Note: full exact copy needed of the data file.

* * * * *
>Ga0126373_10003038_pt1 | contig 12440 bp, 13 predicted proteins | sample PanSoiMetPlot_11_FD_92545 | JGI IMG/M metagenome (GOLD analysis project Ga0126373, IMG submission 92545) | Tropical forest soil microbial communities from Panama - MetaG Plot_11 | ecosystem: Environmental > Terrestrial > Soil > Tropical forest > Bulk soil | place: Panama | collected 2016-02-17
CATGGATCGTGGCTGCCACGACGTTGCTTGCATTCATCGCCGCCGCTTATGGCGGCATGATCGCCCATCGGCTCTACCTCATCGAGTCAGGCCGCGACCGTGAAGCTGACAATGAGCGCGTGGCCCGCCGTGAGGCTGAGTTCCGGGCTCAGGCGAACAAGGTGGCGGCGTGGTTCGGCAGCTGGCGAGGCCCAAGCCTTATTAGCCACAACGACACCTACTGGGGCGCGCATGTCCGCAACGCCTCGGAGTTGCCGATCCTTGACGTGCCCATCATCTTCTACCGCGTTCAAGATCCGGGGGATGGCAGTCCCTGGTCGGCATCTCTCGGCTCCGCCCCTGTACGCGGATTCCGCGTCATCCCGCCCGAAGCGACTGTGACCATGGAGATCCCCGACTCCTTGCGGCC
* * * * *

>Ga0126373_10003038_pt1 | contig 12440 bp, 13 predicted proteins | sample PanSoiMetPlot_11_FD_92545 | JGI IMG/M metagenome (GOLD analysis project Ga0126373, IMG submission 92545) | Tropical forest soil microbial communities from Panama - MetaG Plot_11 | ecosystem: Environmental > Terrestrial > Soil > Tropical forest > Bulk soil | place: Panama | collected 2016-02-17
CATGGATCGTGGCTGCCACGACGTTGCTTGCATTCATCGCCGCCGCTTATGGCGGCATGATCGCCCATCGGCTCTACCTCATCGAGTCAGGCCGCGACCGTGAAGCTGACAATGAGCGCGTGGCCCGCCGTGAGGCTGAGTTCCGGGCTCAGGCGAACAAGGTGGCGGCGTGGTTCGGCAGCTGGCGAGGCCCAAGCCTTATTAGCCACAACGACACCTACTGGGGCGCGCATGTCCGCAACGCCTCGGAGTTGCCGATCCTTGACGTGCCCATCATCTTCTACCGCGTTCAAGATCCGGGGGATGGCAGTCCCTGGTCGGCATCTCTCGGCTCCGCCCCTGTACGCGGATTCCGCGTCATCCCGCCCGAAGCGACTGTGACCATGGAGATCCCCGACTCCTTGCGGCC